Based on the Australian process and impact indicators [18], previous research [19], and consultation of four hospital pharmacists and three clinical pharmacologists affiliated to the university department, a structured survey questionnaire was developed and pretested. The final questionnaire consisted of 55 questions, 17 and 13 closed-ended questions addressing structure and activities, respectively, and 25 questions, of which 17 were closed-ended (including 2 that requested scoring on an analogue scale of 1–10) and 8 were open, addressing drug selection. All closed-ended questions included a free text option at the end. Completed questionnaires had to be circulated amongst all committee members for approval in order to ensure that the answers reflected the views of the whole committee, rather than those of individual hospital pharmacists who completed the questionnaires.

Thirty-eight (70%) valid questionnaires were returned within the 3 month time limit. Response bias was unlikely as responders and nonresponders were similar with respect to the hospital type, size, and geographical region. All data were anonymized and processed by MS Access 7.0 for Windows. The means, s.d., ranges, and medians were calculated by MS Excel 7.0 for Windows.

Results

Structure

Thirty of the committees (79%) were responsible for 1 hospital only, while 8 (21%) were also responsible for other healthcare institutions (range 1–9), including nursing homes, psychiatric hospitals, or other specialized small hospitals within the region. Twenty-three committees (61%) had established working groups or subcommittees (range 1–20) concerned with antibiotic policies, antithrombotic therapy, drug distribution, (par)enteral nutrition, blood products, psychotropic drugs, expensive drugs, HDF editing, or the development of pharmacotherapeutic treatment guidelines.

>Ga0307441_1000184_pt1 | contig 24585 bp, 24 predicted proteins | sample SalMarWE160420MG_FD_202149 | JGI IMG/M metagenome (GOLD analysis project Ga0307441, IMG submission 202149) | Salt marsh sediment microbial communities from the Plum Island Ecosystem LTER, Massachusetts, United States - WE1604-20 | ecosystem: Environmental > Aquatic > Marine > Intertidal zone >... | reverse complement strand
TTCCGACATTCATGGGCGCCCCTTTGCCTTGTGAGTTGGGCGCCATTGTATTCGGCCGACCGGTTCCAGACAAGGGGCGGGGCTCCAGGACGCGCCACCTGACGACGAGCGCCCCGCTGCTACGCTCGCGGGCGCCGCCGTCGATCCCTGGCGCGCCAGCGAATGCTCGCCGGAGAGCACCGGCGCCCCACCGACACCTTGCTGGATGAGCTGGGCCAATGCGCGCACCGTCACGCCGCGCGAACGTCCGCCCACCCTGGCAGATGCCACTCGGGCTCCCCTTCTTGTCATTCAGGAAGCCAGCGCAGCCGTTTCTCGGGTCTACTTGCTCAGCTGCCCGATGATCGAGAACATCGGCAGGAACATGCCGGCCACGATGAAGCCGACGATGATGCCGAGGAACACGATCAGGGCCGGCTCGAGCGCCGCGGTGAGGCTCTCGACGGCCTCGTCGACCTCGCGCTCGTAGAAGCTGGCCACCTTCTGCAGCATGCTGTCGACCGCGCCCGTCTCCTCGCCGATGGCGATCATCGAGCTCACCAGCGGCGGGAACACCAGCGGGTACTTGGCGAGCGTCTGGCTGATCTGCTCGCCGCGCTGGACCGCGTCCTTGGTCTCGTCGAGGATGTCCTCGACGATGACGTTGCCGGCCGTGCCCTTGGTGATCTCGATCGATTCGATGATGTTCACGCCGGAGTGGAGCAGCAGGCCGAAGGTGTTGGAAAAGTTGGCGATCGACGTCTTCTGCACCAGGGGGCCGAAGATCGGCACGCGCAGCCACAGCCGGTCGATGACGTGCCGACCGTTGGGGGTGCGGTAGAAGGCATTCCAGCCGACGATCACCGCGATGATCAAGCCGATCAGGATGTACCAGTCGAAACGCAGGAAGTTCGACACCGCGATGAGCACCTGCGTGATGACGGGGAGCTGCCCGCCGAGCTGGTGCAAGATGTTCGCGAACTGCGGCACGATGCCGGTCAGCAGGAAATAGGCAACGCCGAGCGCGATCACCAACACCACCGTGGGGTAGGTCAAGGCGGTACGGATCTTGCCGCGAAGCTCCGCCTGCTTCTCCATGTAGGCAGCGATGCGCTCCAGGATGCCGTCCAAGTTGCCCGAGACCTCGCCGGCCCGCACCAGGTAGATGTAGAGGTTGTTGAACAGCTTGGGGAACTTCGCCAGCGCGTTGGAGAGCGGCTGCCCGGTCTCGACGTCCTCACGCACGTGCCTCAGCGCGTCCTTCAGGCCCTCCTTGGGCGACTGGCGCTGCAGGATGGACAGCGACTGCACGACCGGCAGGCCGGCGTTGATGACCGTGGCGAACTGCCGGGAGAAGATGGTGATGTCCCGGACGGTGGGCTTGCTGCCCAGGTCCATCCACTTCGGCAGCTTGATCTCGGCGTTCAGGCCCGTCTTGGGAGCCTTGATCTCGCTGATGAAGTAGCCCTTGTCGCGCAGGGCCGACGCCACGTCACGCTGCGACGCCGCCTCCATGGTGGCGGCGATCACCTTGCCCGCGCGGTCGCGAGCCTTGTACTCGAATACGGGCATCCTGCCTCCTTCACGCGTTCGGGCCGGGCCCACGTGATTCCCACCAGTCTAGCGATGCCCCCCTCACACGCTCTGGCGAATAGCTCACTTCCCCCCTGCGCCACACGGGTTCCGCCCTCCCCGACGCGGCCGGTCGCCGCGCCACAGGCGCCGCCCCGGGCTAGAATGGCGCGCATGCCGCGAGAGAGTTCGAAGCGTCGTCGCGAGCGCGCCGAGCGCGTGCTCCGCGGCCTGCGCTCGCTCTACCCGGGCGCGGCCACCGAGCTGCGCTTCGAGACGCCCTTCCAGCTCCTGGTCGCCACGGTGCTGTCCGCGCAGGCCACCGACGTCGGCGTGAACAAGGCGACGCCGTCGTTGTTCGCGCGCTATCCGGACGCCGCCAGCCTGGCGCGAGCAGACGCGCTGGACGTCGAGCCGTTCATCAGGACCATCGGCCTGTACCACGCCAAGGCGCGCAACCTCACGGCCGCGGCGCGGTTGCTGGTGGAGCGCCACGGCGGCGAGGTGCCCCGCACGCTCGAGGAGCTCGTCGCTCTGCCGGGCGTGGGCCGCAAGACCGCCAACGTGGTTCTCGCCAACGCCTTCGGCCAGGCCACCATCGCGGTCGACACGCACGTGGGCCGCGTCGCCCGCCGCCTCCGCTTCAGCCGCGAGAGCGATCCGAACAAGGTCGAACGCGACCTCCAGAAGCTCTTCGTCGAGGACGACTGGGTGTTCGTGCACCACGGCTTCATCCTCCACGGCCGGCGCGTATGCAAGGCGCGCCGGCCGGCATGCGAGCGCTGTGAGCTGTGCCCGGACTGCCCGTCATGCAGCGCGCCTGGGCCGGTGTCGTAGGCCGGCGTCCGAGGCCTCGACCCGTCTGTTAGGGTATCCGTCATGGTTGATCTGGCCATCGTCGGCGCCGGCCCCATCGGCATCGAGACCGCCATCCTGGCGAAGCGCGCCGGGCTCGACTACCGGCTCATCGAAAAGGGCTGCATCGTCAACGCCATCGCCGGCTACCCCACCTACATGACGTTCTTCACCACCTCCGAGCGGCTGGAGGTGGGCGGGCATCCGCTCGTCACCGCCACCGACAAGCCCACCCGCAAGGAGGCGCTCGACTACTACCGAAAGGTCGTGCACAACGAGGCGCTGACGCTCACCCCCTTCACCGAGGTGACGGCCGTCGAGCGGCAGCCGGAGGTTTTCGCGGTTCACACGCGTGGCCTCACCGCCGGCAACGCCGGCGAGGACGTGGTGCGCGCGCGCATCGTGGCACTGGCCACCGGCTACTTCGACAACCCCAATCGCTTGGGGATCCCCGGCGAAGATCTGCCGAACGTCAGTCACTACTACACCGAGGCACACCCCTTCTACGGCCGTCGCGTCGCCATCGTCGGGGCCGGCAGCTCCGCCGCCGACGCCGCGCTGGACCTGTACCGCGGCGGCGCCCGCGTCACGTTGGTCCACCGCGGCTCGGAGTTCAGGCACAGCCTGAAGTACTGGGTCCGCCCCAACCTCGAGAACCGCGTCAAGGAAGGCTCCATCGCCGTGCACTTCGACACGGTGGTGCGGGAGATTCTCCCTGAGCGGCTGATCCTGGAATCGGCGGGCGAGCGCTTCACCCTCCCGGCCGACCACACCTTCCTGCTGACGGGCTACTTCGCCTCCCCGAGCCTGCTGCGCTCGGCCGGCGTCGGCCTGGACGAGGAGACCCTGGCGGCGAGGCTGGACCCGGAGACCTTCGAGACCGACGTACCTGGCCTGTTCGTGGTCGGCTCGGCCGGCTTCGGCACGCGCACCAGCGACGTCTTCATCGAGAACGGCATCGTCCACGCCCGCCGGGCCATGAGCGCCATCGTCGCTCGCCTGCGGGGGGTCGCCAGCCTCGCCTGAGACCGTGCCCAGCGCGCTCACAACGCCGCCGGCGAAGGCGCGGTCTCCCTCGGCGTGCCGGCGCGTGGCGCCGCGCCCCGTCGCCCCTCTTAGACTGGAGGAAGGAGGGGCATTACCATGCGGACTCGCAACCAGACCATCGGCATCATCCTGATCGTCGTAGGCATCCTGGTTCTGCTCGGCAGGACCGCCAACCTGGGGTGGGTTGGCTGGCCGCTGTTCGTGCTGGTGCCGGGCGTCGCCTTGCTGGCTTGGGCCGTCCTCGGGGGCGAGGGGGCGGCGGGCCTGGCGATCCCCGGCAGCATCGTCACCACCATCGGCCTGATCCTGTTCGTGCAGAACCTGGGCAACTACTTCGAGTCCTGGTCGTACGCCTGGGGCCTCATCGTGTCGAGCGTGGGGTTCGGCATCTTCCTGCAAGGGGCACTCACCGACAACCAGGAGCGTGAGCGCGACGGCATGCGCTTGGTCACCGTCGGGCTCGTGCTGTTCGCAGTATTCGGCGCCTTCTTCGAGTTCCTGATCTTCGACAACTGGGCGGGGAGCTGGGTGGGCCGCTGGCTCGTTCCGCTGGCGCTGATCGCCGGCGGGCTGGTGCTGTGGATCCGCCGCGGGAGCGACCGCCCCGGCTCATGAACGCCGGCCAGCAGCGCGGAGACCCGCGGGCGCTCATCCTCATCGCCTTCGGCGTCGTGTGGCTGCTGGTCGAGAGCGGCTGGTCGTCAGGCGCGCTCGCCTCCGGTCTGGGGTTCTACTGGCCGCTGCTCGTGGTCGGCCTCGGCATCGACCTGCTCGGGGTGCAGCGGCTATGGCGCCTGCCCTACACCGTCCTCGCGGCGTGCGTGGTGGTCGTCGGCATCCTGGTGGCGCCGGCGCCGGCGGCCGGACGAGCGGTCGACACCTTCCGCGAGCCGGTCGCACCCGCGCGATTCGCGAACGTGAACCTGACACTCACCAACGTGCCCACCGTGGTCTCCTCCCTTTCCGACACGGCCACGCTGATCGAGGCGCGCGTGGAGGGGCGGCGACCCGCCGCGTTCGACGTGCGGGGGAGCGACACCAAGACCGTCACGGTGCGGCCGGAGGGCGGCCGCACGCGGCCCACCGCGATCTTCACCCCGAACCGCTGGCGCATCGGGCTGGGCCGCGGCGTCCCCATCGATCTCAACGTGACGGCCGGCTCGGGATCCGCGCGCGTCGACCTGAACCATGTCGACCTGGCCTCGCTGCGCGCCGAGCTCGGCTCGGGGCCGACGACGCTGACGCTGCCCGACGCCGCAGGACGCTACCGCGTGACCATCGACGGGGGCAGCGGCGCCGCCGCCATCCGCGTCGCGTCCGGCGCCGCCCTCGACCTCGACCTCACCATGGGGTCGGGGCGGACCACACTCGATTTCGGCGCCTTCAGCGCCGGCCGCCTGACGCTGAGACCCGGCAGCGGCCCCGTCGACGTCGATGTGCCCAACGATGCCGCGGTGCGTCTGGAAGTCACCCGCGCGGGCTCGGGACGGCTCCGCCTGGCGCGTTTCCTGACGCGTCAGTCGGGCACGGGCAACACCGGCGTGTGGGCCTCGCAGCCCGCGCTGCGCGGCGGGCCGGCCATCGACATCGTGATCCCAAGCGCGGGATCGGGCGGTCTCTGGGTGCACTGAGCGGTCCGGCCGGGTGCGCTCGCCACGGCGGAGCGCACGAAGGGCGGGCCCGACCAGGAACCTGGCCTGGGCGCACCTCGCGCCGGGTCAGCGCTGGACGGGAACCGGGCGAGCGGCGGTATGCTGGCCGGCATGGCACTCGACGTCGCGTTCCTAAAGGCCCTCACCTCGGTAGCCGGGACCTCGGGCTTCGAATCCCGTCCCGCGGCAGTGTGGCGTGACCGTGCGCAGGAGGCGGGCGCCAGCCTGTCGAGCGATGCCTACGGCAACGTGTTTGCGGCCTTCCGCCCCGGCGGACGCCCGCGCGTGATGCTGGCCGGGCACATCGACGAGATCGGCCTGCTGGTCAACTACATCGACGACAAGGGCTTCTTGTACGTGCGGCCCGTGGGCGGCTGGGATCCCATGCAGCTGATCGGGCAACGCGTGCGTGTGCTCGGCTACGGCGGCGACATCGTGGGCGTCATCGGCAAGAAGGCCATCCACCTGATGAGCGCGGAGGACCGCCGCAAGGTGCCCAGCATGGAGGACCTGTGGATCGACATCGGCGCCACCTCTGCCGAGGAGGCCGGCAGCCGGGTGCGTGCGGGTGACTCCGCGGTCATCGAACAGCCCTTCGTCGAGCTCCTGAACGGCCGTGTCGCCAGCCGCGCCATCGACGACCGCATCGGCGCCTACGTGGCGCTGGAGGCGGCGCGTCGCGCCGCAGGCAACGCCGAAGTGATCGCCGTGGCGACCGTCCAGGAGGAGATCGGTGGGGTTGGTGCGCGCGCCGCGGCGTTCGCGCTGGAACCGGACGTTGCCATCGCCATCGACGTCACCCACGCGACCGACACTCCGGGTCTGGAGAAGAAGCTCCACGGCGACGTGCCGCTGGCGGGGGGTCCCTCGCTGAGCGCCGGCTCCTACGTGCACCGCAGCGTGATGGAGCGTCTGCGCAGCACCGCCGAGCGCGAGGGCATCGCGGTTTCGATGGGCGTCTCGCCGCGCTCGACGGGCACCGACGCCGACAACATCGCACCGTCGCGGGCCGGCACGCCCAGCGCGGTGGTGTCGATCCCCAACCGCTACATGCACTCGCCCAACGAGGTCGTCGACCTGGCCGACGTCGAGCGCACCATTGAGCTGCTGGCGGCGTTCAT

Committee members were mostly selected by the General Board of Hospital Management for a period of 1–3 years. The number of committee members varied from 3 to 14 with a median of 8. Hospital pharmacists held the position of secretary and chairman in 36 (95%) and 14 (37%) of the committees, respectively. Thirty-three committees (87%) had a fixed structure, whereas 5 (13%) had a changing structure depending on the issues addressed. Table 1 shows what (para)medical specialties were represented. Ten committees (26%) included clinical pharmacologists (range 1–3). The median of the ratio clinician:pharmacist was 4:1 (range 1:1–7:1).

Table 1
Representation of clinical expertise in Dutch hospital D & T committees (n = 38).

Activities

Eighteen committees (47%) met bimonthly, seven (18%) monthly, and less than 10% once or twice a year, quarterly, or irregularly. Twenty-one committees (55%) restricted meetings to members. Seventeen committees (45%) had nonrestricted meetings at which clinical experts and healthcare professionals working in primary healthcare, other hospitals, or nursing homes were invited. Thirty-six committees (95%) indicated that meetings were primarily used to discuss professional literature, followed by interactive debate (92%, n = 35).

Table 2 shows both the theoretical and actual responsibilities, and whether or not they were delegated to subcommittees or working groups. Although most of the theoretical responsibilities were also actual responsibilities, in practice, some were passed on to other authorities, such as pharmacy staff.

Table 2
Responsibilities of Dutch hospital D & T committees (n = 38).

Drug selection

Three committees (8%) used detailed guidelines for drug selection in view of quality assurance. These guidelines defined, identified, or clarified the procedure and process of drug selection, the type of information needed, the approved information resources, and the selection criteria. Nineteen committees (50%) obliged clinicians to follow specific procedures for HDF drug applications. In view of this, eight of these (42%) had developed printed HDF drug application forms. Figure 1 shows the information requested on such forms. Thirty-eight committees (95%) identified hospital pharmacists as being in charge of collecting and evaluating information with respect to drug selection. Also identified were clinicians who requested the HDF drug application (55%, n = 21), and the pharmacotherapeutic clinical experts who were particularly involved (37%, n = 14).

Figure 1
The information requested on an HDF drug application form.